Part 3 of this series identifies reasons to review these topics before you bill for your testing services.
- Routine and standing orders
- Correct Coding Initiative Edits
- Testing services while patient is in a skilled nursing facility or hospital
- Multiple procedure payment reduction
- Interpretation and report
- Identifying the referring, ordering or supervising physician
Routine and standing orders
While striving to streamline the patient encounter, don’t forget important payer rules. Only hospitals can have standing orders for tests –never physician practices. Insurance protocol mandates that new patients are evaluated by the physician and then medically necessary tests can be performed and/or delegated. Failure to follow this rule will, upon audit, result in a recoupment of payment.
For established patients, the order delegating test(s) may be in the previous chart note. Be sure that part of the chart is included in the documentation submitted to the payer.
Correct Coding Initiative Edits
Tests can be bundled with other tests. Tests can be bundled with surgical codes. Bundled codes may vary by payer. Medicare and payers who follow Medicare are guided by the National Correct Coding Initiative (NCCI), Correct Coding Initiative (CCI) edits. These edits are published quarterly; Jan 1, April 1, July 1 and Oct 1 of each year. CCI edits can be found at aao.org/coding with a link to the CMS excel files, and in the Coding Coach complete Ophthalmic Coding Reference and Retina Coding Complete Reference Guide. Commercial plans that do not follow CMS, have their own software edits such as those complied by McKesson. Often these edits are not published and referred to as black box edits. Remember to check each combination of codes.
CPT code 92020 Gonioscopy is bundled with 65855 Argon laser trabeculoplasty when performed the same day as the laser procedure.
Visual fields, CPT codes 92081, 92082 and 92083 have a mutually exclusive edit with 15823 Blepharoplasty surgery when performed the same day indicating it is never appropriate to unbundle the field from the surgery.
92201 Ophthalmoscopy, extended; with retinal drawing and scleral depression of peripheral retinal disease (eg, for retinal tear, retinal detachment, retinal tumor) with interpretation and report, unilateral or bilateral, is bundled with nearly all retina surgical procedures.
And lastly, the bundle familiar to all in ophthalmology is the bundling of CPT 92133 glaucoma and/or 92134 retina OCT with 92250 Fundus photography.
Testing Services while Patient is in a Skilled Nursing Facility or In-patient Hospital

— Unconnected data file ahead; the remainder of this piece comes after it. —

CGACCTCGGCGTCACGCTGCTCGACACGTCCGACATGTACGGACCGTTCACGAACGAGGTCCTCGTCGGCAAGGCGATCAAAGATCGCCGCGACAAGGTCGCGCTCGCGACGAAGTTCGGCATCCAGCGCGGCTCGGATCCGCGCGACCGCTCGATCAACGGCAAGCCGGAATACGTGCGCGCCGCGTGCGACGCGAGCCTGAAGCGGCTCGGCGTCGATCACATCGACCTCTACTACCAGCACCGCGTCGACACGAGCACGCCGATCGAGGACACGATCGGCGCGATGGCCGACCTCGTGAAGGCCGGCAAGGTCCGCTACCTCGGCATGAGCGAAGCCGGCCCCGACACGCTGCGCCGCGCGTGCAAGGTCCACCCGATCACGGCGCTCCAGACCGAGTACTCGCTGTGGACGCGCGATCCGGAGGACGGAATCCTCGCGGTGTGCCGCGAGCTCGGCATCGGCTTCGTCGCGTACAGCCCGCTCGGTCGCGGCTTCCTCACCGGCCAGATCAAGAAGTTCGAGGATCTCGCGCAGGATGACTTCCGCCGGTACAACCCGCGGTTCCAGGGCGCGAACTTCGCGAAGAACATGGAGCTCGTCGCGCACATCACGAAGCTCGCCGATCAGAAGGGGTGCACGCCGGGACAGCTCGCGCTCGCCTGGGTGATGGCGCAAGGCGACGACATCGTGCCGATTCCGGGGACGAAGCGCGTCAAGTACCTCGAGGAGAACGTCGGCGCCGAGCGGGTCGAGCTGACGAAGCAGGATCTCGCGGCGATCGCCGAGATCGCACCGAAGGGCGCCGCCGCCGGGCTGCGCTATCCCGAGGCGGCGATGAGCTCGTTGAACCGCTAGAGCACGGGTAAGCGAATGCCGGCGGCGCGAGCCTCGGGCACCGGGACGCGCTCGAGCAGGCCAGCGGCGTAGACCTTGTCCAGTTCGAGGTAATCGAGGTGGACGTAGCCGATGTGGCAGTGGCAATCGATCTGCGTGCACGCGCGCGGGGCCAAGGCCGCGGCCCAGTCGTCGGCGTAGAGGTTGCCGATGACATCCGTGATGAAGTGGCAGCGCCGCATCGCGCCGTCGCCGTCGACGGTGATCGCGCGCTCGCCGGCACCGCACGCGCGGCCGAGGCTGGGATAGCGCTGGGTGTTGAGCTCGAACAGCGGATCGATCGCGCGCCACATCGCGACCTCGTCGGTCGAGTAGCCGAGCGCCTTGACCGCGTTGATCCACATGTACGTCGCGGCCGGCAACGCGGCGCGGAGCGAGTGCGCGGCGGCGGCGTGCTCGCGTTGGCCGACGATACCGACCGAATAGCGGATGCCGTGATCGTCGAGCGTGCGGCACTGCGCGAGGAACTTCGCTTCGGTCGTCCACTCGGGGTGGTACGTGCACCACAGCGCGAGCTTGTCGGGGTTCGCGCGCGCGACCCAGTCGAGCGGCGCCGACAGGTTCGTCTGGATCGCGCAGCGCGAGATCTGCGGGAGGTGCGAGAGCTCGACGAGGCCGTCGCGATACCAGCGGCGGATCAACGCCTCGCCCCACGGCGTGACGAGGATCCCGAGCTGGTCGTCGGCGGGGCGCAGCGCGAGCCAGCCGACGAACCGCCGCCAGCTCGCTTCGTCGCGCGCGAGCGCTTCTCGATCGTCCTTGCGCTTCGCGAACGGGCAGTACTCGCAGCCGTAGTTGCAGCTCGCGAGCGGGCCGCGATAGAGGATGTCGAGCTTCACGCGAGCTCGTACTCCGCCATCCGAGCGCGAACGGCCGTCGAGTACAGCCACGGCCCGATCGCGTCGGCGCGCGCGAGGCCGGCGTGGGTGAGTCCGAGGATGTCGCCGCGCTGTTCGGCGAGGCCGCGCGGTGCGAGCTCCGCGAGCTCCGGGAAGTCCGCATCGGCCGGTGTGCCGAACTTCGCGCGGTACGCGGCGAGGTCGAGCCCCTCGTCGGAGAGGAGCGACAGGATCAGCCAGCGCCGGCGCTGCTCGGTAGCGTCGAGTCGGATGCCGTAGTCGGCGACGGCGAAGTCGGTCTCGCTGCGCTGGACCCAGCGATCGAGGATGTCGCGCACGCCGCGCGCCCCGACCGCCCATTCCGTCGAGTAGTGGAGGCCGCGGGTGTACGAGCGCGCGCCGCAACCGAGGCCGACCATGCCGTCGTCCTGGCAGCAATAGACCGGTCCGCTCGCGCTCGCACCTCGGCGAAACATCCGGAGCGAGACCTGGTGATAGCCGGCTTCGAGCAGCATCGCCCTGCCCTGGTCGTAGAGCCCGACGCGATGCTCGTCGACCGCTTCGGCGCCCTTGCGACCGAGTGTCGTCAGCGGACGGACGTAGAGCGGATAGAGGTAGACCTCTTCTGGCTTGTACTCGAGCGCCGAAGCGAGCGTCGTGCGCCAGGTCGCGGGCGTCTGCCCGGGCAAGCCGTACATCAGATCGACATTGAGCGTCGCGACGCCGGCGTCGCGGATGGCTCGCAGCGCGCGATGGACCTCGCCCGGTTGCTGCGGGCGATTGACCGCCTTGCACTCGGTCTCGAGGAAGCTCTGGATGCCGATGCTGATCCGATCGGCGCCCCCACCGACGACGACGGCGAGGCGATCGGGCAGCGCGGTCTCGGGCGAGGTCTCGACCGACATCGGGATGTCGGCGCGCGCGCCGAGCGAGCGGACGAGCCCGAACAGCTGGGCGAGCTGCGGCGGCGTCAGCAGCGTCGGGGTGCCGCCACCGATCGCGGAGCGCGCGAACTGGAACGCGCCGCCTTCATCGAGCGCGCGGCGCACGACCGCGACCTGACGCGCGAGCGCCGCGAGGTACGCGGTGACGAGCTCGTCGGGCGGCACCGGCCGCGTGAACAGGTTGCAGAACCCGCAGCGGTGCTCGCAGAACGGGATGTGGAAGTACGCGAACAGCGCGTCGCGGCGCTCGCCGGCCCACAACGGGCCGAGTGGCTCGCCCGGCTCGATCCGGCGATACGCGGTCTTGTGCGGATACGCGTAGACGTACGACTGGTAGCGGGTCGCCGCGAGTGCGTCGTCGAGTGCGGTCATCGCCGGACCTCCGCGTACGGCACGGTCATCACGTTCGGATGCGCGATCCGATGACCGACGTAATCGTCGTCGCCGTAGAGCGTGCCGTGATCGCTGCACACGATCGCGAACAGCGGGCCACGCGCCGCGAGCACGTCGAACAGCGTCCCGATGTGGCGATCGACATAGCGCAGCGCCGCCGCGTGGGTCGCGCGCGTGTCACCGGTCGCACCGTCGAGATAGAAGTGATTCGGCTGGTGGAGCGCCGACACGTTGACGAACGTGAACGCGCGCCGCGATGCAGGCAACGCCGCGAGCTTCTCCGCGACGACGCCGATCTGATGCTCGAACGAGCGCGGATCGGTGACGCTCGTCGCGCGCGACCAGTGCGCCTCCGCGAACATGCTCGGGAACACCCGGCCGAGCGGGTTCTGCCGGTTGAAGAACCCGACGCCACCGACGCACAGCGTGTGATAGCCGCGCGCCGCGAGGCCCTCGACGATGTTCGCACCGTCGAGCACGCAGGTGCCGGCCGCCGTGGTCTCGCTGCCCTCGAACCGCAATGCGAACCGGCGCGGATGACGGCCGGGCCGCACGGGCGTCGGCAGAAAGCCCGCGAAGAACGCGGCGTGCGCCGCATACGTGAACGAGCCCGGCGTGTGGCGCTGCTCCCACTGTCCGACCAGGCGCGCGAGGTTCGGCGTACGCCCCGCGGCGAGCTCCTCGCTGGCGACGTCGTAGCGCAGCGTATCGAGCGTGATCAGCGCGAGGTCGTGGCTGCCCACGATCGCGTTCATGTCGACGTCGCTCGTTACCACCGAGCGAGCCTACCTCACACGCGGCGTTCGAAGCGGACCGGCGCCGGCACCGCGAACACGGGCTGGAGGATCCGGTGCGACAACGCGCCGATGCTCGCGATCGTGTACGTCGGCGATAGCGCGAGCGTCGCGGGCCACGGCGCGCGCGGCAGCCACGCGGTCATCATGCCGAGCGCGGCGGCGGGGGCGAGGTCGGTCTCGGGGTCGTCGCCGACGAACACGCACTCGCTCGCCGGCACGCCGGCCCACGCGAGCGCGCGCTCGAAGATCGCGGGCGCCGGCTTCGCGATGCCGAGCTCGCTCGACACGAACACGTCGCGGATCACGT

When a patient is receiving care in locations such as a skilled nursing facility (SNF) or inpatient hospital, it is as if the facility owns the testing equipment --even when the test is performed in your office. Therefore, appropriate billing is to submit only the professional component (modifier -26) of any test.
If you are unaware the patient is in one of these locations and you submit the test as usual, payment may be made, but upon patient release from the facility, a recoupment letter will be sent to you immediately. And the recoupment will be for the entire payment, not solely for the technical component.
Multiple Procedure Payment Reduction
On January 1, 2013, CMS announced a multiple procedure payment reduction (MPPR) impacting all ophthalmic testing codes that can be delegated.
When multiple tests are performed on the same patient, the same date of service, the technical component (-TC) for the second and subsequent test is automatically reduced by 20 percent. Often CMS appends modifier -51 to the test indicating which test(s) received the reduction. To clarify, practices should not append modifier -51, but CMS often does.
An exam, a 92083 Visual field and 92133 RNFL are performed.
Payment will be:
- 100 percent of the allowable for the exam
- 100 percent of the allowable for the visual field
- 20 percent reduction of the technical component of the RNFL
Remember, it is not necessary to submit tests using the -TC and -26 modifiers. The reduction is automatically calculated.
CMS monitors physician billing patterns so it is wise not to perform tests on different days solely to avoid the 20 percent reduction of the second and subsequent test.
Interpretation and Report
Here are the facts:
What the report says is up to the physician.
The report may include notation of any findings that confirm a diagnosis; reveal a need for change in treatment; indicate if the condition is improved or worsening.
The interpretation and report required for all tests does not have to be a separate dictated report. It can be written on the test, or in the medical record, or on a testing flow sheet. It must be available to an auditor upon request
Technicians and photographers must develop a fail-safe way to ensure that the physician documents within a timely manner. The physician must initial or sign the interpretation.